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It was a typical Saturday afternoon for me on May 24, and I was doing what a million other millennials love to do: surfing the Internet. The Internet, a cornucopia of cat gifs, trolls and memes. That is one way to look at the Internet, but I found out that day it was actually a whole lot more. I noticed a post one of my friends had made on Facebook about the Isla Vista murders, which I had not heard about until that moment.

For those who do not know, on May 23, 22-year-old Elliot Rodger in Isla Vista, CA injured 13 people and murdered six others before killing himself. When police investigated the crime, they found on YouTube a video of Rodger, where he states he has never had a girlfriend and is often rejected by women, and the murder spree will be his revenge. (The video has since been taken off YouTube.)

When I finished reading the article detailing the tragic events, I became afraid. A man murdered people because women had rejected him. Those kinds of people exist? Could it happen to me or one of my friends? I wanted answers, so I went back to the Internet and tried to find them.

It was through this I stumbled across the #YesAllWomen tag on Twitter and Facebook. I saw men and women using the tag and telling their stories of being harassed or assaulted, explaining what feminism is and why it is important. It was amazing to see because people were not only speaking up for themselves, they were speaking up for me and the people I care about as well. They were calling for change and expressing why it needed to happen.

But can a hashtag really change the world?

Most people seem to think of the Internet as a virtual reality. “It’s on the Internet, so it can’t hurt you,” is something I have heard people say multiple times. I have also come across people saying cyberbullying is not an issue because it takes place on the Internet. But that mentality is wrong. The Internet is not virtual reality, it is reality. Behind every computer monitor is a person with real emotions and real ideas that they are choosing to share. In other words, for people these days, the Internet is a soapbox, a platform for people to come together and express their opinions and their ideas and promote change. And using a hashtag is not the only way for people to have their voices heard either.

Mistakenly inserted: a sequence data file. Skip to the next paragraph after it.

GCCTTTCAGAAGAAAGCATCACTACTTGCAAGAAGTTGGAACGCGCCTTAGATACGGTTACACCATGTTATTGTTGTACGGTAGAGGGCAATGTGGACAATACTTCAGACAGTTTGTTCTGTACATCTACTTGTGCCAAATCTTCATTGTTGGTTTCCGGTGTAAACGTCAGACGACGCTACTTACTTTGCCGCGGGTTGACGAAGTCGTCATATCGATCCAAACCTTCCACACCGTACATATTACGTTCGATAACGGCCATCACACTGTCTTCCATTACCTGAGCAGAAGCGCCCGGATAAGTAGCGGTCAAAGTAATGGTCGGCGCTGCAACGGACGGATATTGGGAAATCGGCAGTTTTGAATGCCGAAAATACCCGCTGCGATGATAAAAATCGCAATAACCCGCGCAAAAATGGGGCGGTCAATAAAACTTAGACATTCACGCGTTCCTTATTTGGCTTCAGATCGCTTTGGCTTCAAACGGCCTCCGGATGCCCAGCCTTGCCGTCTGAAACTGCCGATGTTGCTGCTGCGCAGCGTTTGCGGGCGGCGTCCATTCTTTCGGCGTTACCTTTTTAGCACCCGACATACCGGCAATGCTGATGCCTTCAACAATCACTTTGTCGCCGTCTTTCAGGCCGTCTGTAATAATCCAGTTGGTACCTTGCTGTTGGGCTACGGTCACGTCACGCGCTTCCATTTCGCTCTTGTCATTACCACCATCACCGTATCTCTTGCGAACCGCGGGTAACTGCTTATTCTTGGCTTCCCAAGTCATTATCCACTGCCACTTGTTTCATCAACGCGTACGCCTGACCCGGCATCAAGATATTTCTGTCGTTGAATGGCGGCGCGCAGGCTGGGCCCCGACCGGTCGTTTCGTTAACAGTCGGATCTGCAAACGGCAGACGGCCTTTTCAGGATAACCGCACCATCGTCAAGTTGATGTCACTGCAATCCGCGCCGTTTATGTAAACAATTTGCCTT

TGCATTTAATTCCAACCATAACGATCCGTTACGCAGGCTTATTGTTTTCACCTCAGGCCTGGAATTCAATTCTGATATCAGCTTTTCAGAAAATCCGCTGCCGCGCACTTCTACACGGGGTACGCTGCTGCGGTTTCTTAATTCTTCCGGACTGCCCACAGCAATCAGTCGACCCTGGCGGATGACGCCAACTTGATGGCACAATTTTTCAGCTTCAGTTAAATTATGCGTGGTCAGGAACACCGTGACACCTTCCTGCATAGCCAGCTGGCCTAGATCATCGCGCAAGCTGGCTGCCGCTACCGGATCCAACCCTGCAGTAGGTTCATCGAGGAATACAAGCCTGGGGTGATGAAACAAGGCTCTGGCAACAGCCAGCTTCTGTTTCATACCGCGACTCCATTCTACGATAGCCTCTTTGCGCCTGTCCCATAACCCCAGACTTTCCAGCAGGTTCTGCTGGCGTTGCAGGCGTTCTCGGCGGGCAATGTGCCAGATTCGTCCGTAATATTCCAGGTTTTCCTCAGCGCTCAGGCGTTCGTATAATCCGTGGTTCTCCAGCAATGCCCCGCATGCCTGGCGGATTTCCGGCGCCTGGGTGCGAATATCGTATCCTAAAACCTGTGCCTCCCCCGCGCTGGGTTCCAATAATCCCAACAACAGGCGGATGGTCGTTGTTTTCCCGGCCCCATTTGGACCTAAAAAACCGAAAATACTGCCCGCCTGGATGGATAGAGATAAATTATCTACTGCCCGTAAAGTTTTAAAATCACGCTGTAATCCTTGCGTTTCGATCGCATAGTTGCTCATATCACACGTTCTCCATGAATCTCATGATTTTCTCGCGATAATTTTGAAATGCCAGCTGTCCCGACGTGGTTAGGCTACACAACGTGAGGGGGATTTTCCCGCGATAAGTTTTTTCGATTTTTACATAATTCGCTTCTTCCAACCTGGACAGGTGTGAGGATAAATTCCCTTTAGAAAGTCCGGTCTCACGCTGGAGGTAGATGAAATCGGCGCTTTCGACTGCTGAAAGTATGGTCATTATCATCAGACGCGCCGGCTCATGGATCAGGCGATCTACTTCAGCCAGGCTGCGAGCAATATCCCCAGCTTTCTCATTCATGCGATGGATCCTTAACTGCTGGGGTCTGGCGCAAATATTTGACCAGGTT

Another way people have been using the Internet to promote change is by creating and promoting petitions on Change.org, a website created in 2007. According to the website, there are 70 million users in 196 countries. Anyone who has an account on the website can make a petition and the petition is posted on the website for visitors to see, as long as the petition follows the website’s guidelines.

Several petitions have been successful, such as the 2011 petition prompting Bank of America to drop their five dollar debit card fee. The petition was signed by 300,000 people including President Barrack Obama. Other issues addressed on the website include female genital mutilation, wrongly convicted criminals and gay rights. Not every petition is a success,  but the fact that one person can create one in order to say “this is wrong” and thousands of people will say it with that person is amazing.

Nearly every movement has a website, Facebook page or Twitter that shares news and opinions while allowing a user to share his or her own. It is an interesting phenomenon when people gather together from all kinds of corners for one cause, but is it enough? What are they really accomplishing? Internet users are sharing, but is that enough to cause change to happen?     Personally, I do not really know. I do not know if the #YesAllWomen tag is enough to change things because it is just too early to tell. But I do know this: The stories shared are opening eyes, they are making people notice what they did not notice before, and by doing this,

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